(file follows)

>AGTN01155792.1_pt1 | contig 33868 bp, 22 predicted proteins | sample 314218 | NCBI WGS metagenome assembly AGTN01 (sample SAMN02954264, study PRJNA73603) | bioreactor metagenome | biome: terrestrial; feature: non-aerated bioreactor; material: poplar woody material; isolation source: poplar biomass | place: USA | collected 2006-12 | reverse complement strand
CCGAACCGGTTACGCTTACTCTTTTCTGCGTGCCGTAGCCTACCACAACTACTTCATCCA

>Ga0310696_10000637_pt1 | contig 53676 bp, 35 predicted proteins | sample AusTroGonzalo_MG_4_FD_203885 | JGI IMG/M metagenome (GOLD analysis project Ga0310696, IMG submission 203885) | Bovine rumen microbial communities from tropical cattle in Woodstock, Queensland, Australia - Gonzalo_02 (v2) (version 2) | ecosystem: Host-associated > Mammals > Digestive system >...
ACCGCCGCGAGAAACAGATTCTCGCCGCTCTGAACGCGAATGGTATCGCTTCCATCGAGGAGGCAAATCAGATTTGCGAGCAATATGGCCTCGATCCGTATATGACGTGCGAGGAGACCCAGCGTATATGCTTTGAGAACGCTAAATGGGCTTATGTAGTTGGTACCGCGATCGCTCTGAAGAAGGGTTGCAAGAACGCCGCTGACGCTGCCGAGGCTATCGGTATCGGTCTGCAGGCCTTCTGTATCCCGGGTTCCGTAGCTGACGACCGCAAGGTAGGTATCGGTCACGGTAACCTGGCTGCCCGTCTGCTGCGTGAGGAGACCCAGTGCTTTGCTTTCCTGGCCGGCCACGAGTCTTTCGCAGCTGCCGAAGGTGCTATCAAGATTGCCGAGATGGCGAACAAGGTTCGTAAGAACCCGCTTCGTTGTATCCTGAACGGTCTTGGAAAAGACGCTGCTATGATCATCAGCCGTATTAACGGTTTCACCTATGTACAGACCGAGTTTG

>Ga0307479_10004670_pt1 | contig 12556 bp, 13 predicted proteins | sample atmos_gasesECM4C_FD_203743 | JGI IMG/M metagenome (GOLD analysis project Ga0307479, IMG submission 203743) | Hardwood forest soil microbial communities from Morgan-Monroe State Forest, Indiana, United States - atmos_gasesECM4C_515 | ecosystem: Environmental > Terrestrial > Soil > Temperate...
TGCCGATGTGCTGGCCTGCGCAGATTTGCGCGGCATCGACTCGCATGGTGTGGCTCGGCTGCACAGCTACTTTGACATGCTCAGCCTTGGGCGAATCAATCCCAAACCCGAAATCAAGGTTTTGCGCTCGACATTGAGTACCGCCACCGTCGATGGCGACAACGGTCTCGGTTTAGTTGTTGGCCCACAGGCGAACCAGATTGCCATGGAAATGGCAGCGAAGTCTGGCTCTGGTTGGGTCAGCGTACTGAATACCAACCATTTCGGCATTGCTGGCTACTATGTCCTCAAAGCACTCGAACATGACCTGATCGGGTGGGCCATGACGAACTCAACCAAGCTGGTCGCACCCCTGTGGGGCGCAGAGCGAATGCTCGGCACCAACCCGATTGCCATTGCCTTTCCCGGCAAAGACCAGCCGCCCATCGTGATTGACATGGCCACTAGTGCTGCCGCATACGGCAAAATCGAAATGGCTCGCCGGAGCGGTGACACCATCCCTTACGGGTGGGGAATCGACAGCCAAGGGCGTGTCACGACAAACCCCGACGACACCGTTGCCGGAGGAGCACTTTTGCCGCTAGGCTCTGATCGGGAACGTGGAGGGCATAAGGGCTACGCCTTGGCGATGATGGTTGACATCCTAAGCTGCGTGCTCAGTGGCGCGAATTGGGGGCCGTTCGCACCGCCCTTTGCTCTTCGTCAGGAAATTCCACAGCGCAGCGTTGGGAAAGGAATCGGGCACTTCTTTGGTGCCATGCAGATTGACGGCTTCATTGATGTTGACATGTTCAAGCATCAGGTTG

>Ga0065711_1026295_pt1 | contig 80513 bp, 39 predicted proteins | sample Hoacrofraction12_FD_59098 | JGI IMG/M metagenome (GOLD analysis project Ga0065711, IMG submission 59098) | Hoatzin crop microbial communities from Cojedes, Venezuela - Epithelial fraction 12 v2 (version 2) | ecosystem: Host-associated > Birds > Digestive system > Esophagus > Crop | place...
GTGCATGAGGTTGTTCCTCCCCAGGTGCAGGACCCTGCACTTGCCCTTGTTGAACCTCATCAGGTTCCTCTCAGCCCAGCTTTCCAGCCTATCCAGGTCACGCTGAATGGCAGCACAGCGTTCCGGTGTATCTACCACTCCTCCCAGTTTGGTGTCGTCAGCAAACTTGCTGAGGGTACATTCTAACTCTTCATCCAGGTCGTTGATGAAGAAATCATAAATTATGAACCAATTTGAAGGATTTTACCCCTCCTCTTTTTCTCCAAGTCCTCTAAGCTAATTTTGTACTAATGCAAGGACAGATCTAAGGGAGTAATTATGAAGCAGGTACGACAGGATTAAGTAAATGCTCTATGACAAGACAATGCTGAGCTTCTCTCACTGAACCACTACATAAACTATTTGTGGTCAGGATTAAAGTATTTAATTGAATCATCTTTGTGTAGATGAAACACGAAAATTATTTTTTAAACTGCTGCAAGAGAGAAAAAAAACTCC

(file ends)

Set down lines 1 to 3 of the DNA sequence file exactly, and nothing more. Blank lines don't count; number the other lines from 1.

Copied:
>AGTN01155792.1_pt1 | contig 33868 bp, 22 predicted proteins | sample 314218 | NCBI WGS metagenome assembly AGTN01 (sample SAMN02954264, study PRJNA73603) | bioreactor metagenome | biome: terrestrial; feature: non-aerated bioreactor; material: poplar woody material; isolation source: poplar biomass | place: USA | collected 2006-12 | reverse complement strand
CCGAACCGGTTACGCTTACTCTTTTCTGCGTGCCGTAGCCTACCACAACTACTTCATCCA

>Ga0310696_10000637_pt1 | contig 53676 bp, 35 predicted proteins | sample AusTroGonzalo_MG_4_FD_203885 | JGI IMG/M metagenome (GOLD analysis project Ga0310696, IMG submission 203885) | Bovine rumen microbial communities from tropical cattle in Woodstock, Queensland, Australia - Gonzalo_02 (v2) (version 2) | ecosystem: Host-associated > Mammals > Digestive system >...